Monday, February 13, 2017

Welcome to Week Six!

Great job on your Secret Shopper experiences, I'm almost done grading all of them. I know that is can be very uncomfortable and awkward to pretend in this way, but I think it's very valuable to see how the people we are trying to help are treated - both the good and the bad.

This week, we are doing Horror, Gentle Reads, and Romance. As strange as the three of these seem to pair together, they actually go very well as all three genres are designed to elicit strong emotions on behalf of the reader. Please review the PowerPoint in the Week 6 file on Canvas, and let me know if you have any questions.

We are also discussing integrated advisory this week. The concept behind integrated advisory is very simple: it's using forms of media other than books in your advisory. For example, if someone wants to get back into reading but they haven't read too much, you could ask what type of television shows or movies they like, or what kinds of games they like to play. The opposite works as well; I have nearly as many people ask me for movie suggestions as I do book suggestions. And I rarely watch movies, so I have to use sources - and these are not always as easy to find. With reluctant readers, having this knowledge and ability is even more valuable.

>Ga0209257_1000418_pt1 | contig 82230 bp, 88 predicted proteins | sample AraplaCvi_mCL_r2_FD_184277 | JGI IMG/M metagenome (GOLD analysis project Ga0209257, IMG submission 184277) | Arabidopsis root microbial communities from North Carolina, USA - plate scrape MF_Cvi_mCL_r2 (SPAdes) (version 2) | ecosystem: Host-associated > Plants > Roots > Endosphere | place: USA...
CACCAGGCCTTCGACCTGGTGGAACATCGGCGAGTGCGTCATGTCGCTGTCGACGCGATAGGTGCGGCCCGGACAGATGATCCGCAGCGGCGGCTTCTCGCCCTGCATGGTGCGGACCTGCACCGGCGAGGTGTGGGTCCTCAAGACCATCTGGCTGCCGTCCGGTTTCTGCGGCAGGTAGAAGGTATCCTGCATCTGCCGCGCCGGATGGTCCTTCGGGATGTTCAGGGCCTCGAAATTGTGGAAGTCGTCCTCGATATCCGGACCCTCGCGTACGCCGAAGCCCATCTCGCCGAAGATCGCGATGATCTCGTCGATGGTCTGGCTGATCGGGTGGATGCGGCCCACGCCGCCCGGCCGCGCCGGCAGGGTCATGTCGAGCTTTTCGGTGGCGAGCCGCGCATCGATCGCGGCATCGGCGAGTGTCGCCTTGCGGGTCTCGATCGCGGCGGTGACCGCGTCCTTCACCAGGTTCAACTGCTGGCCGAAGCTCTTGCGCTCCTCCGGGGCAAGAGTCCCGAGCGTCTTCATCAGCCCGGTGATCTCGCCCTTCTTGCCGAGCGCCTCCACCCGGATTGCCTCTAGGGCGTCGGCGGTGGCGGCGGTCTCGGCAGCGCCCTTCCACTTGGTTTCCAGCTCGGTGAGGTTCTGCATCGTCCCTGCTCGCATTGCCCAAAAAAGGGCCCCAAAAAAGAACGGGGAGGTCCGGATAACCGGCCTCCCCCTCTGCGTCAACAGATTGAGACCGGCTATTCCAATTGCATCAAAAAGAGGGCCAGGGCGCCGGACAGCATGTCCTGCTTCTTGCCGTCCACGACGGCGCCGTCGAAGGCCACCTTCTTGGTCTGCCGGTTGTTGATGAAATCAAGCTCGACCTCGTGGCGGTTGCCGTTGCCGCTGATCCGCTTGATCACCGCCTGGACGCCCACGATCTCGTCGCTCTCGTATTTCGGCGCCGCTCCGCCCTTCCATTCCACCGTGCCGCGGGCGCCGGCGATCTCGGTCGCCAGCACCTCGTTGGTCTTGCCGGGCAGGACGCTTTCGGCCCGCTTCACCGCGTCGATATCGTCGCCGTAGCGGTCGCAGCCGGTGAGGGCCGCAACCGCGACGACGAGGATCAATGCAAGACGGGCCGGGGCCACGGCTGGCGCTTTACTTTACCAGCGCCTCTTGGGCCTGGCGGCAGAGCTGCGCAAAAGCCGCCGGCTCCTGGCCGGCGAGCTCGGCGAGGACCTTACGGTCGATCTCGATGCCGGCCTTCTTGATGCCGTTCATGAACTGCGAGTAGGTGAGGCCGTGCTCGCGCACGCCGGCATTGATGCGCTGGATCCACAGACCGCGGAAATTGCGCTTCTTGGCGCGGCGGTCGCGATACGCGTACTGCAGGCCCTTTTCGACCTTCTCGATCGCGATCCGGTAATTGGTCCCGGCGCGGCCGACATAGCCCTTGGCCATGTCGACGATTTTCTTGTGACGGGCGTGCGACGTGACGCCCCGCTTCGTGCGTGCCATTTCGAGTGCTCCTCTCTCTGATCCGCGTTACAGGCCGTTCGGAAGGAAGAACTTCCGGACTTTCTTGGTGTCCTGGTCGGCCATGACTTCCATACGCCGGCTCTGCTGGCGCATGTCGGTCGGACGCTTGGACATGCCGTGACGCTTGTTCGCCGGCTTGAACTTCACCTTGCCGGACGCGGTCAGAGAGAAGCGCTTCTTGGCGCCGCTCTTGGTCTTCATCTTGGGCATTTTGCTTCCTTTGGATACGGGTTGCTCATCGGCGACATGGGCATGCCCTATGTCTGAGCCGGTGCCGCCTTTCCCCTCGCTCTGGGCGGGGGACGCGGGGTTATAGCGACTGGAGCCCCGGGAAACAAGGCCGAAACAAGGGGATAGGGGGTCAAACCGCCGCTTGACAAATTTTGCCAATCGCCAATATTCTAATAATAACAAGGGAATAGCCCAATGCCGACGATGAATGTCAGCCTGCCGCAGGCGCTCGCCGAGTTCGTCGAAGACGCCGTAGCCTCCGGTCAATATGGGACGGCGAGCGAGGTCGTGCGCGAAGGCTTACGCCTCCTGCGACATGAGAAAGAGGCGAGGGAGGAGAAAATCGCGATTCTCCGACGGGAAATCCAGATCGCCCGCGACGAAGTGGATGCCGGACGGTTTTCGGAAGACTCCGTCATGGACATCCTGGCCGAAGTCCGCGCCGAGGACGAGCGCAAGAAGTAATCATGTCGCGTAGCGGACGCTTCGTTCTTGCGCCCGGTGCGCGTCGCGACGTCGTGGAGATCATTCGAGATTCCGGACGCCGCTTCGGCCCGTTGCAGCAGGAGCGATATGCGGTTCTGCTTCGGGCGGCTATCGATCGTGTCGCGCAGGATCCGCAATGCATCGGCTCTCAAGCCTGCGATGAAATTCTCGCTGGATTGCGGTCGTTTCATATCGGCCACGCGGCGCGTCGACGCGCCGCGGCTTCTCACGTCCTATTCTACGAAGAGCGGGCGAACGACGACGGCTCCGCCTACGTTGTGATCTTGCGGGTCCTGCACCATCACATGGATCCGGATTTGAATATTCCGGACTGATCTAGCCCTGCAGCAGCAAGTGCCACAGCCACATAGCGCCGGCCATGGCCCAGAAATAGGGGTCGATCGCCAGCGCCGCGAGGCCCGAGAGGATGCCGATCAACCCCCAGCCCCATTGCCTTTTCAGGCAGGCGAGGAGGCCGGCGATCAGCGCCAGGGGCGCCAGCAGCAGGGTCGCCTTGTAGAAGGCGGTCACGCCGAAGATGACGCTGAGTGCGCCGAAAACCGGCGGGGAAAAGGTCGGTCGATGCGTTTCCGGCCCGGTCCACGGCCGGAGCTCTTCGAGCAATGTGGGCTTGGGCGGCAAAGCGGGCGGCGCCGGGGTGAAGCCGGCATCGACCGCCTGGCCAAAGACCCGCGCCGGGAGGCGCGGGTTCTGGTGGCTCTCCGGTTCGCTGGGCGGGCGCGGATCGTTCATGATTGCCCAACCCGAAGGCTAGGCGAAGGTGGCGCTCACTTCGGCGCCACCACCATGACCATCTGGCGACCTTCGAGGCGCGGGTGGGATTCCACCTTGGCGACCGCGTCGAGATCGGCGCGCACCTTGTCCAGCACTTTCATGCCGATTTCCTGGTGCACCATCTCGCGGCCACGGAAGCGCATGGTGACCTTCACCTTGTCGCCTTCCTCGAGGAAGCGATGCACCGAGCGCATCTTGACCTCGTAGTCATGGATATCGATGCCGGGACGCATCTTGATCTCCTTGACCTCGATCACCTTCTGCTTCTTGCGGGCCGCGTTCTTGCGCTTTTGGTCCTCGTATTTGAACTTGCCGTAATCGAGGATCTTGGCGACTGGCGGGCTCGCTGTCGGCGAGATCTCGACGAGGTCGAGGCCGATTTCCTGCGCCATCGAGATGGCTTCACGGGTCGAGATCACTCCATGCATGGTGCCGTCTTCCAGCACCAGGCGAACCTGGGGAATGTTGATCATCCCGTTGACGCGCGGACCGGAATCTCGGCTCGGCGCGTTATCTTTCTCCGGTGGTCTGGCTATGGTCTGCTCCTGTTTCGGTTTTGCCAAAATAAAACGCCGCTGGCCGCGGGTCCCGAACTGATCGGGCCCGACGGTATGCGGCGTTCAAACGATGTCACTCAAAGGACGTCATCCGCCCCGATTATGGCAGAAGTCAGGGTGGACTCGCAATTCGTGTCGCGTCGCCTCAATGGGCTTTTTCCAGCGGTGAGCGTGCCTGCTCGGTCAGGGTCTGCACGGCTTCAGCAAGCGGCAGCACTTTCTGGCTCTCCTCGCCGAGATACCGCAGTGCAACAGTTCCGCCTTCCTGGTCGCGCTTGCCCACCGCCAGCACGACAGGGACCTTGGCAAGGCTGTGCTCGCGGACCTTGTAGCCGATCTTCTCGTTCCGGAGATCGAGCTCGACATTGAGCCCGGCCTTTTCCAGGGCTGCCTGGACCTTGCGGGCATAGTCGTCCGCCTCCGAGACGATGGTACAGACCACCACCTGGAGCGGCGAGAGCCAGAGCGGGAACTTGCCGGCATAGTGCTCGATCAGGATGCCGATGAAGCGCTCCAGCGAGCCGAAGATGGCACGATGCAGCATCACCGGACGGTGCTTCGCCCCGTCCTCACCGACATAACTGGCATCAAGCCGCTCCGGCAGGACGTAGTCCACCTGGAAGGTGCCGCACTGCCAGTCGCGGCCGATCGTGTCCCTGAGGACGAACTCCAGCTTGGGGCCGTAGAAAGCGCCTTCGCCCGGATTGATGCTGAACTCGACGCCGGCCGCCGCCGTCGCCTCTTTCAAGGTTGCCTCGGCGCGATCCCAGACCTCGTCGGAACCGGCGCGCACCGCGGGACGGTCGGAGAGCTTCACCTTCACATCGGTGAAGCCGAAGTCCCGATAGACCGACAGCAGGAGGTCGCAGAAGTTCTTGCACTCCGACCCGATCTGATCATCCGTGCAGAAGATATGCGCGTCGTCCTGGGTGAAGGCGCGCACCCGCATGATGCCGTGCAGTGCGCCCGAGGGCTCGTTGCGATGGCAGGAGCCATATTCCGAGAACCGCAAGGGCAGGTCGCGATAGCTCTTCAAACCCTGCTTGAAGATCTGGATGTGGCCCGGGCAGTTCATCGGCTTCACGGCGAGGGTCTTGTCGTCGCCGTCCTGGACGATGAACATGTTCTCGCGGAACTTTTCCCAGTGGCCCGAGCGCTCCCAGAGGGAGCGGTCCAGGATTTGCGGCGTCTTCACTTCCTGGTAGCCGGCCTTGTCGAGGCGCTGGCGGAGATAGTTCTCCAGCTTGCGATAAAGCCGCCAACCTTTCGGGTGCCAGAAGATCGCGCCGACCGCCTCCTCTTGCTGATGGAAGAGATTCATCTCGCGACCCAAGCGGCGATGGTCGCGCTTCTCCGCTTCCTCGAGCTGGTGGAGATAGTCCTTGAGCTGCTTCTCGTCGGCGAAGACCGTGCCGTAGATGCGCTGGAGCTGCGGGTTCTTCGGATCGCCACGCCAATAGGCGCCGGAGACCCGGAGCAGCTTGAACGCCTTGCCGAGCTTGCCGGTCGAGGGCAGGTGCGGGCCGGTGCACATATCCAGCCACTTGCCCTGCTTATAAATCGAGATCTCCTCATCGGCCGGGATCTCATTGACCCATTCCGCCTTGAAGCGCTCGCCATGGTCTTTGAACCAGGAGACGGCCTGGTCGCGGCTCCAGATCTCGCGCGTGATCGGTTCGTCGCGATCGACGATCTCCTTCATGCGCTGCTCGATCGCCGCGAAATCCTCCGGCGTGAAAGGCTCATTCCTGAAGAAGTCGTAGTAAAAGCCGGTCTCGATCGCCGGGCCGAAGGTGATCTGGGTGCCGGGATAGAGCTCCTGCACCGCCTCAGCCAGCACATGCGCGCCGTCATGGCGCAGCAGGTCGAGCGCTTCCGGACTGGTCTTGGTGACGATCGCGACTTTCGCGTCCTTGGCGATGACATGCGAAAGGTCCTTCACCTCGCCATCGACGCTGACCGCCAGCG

I chose to share the romance chapter with you from the book Integrated Advisory, because they do a great job talking about some of the many romance subgenres. However they do fall a bit short in suggesting that there aren't any games for romance readers - that is patently ridiculous. The huge surge in casual gaming is largely due to the same people who read romance novels; people who want a quick, easy, rewarding, and fun diversion. If you go to Big Fish Games or many other casual gaming sites you will find many, many games where the motivation is romance. Also, many romance authors have already put their spin on games - Marjorie M. Liu did years ago with one of her first titles, Tiger Eye. Many indie games have embraced romance as a narrative device. The huge narrative hit Gone Home from 2013 is a sweet teen romance that has won a ton of awards. As libraries expand their offerings to include games and other media, we need to  be aware of the possibilities that integrated advisory offers us. Steam, a cloud-based game media service (kind of like an iTunes for games) has very recently introduced tags into their search features. Library Journal includes game recommendations quite often in their RA articles now.

The following students are doing annotations on gentle reads:

The following students are doing annotations on horror:
The following students are doing annotations on romance:

1 comment:

  1. I promise mine is one there! I just posted it early, so it is down a little ways.